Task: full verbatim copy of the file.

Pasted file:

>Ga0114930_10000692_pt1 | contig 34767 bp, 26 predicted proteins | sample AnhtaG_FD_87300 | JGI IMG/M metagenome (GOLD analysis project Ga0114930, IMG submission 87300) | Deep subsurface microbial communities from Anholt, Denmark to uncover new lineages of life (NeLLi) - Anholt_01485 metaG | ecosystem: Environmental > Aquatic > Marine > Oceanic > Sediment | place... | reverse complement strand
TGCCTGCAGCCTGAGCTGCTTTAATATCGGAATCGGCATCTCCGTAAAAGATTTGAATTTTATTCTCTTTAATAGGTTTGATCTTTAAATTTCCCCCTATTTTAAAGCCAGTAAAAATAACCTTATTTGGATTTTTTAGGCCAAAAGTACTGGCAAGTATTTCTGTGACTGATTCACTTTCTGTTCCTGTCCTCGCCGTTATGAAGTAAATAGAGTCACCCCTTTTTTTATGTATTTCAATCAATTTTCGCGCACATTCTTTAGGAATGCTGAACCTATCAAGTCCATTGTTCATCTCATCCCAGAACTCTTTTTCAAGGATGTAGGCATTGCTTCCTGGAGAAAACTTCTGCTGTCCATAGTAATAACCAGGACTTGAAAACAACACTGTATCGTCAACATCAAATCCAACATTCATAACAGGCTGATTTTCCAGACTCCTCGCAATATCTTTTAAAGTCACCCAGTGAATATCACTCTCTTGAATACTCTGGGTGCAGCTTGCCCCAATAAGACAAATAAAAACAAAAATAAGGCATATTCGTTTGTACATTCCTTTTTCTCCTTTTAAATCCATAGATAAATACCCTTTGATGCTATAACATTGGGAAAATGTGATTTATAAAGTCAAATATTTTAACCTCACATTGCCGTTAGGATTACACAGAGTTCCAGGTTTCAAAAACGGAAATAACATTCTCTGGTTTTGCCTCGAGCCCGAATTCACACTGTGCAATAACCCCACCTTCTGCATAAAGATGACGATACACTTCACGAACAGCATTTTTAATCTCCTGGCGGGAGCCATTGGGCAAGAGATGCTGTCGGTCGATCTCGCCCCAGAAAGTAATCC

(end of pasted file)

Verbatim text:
>Ga0114930_10000692_pt1 | contig 34767 bp, 26 predicted proteins | sample AnhtaG_FD_87300 | JGI IMG/M metagenome (GOLD analysis project Ga0114930, IMG submission 87300) | Deep subsurface microbial communities from Anholt, Denmark to uncover new lineages of life (NeLLi) - Anholt_01485 metaG | ecosystem: Environmental > Aquatic > Marine > Oceanic > Sediment | place... | reverse complement strand
TGCCTGCAGCCTGAGCTGCTTTAATATCGGAATCGGCATCTCCGTAAAAGATTTGAATTTTATTCTCTTTAATAGGTTTGATCTTTAAATTTCCCCCTATTTTAAAGCCAGTAAAAATAACCTTATTTGGATTTTTTAGGCCAAAAGTACTGGCAAGTATTTCTGTGACTGATTCACTTTCTGTTCCTGTCCTCGCCGTTATGAAGTAAATAGAGTCACCCCTTTTTTTATGTATTTCAATCAATTTTCGCGCACATTCTTTAGGAATGCTGAACCTATCAAGTCCATTGTTCATCTCATCCCAGAACTCTTTTTCAAGGATGTAGGCATTGCTTCCTGGAGAAAACTTCTGCTGTCCATAGTAATAACCAGGACTTGAAAACAACACTGTATCGTCAACATCAAATCCAACATTCATAACAGGCTGATTTTCCAGACTCCTCGCAATATCTTTTAAAGTCACCCAGTGAATATCACTCTCTTGAATACTCTGGGTGCAGCTTGCCCCAATAAGACAAATAAAAACAAAAATAAGGCATATTCGTTTGTACATTCCTTTTTCTCCTTTTAAATCCATAGATAAATACCCTTTGATGCTATAACATTGGGAAAATGTGATTTATAAAGTCAAATATTTTAACCTCACATTGCCGTTAGGATTACACAGAGTTCCAGGTTTCAAAAACGGAAATAACATTCTCTGGTTTTGCCTCGAGCCCGAATTCACACTGTGCAATAACCCCACCTTCTGCATAAAGATGACGATACACTTCACGAACAGCATTTTTAATCTCCTGGCGGGAGCCATTGGGCAAGAGATGCTGTCGGTCGATCTCGCCCCAGAAAGTAATCC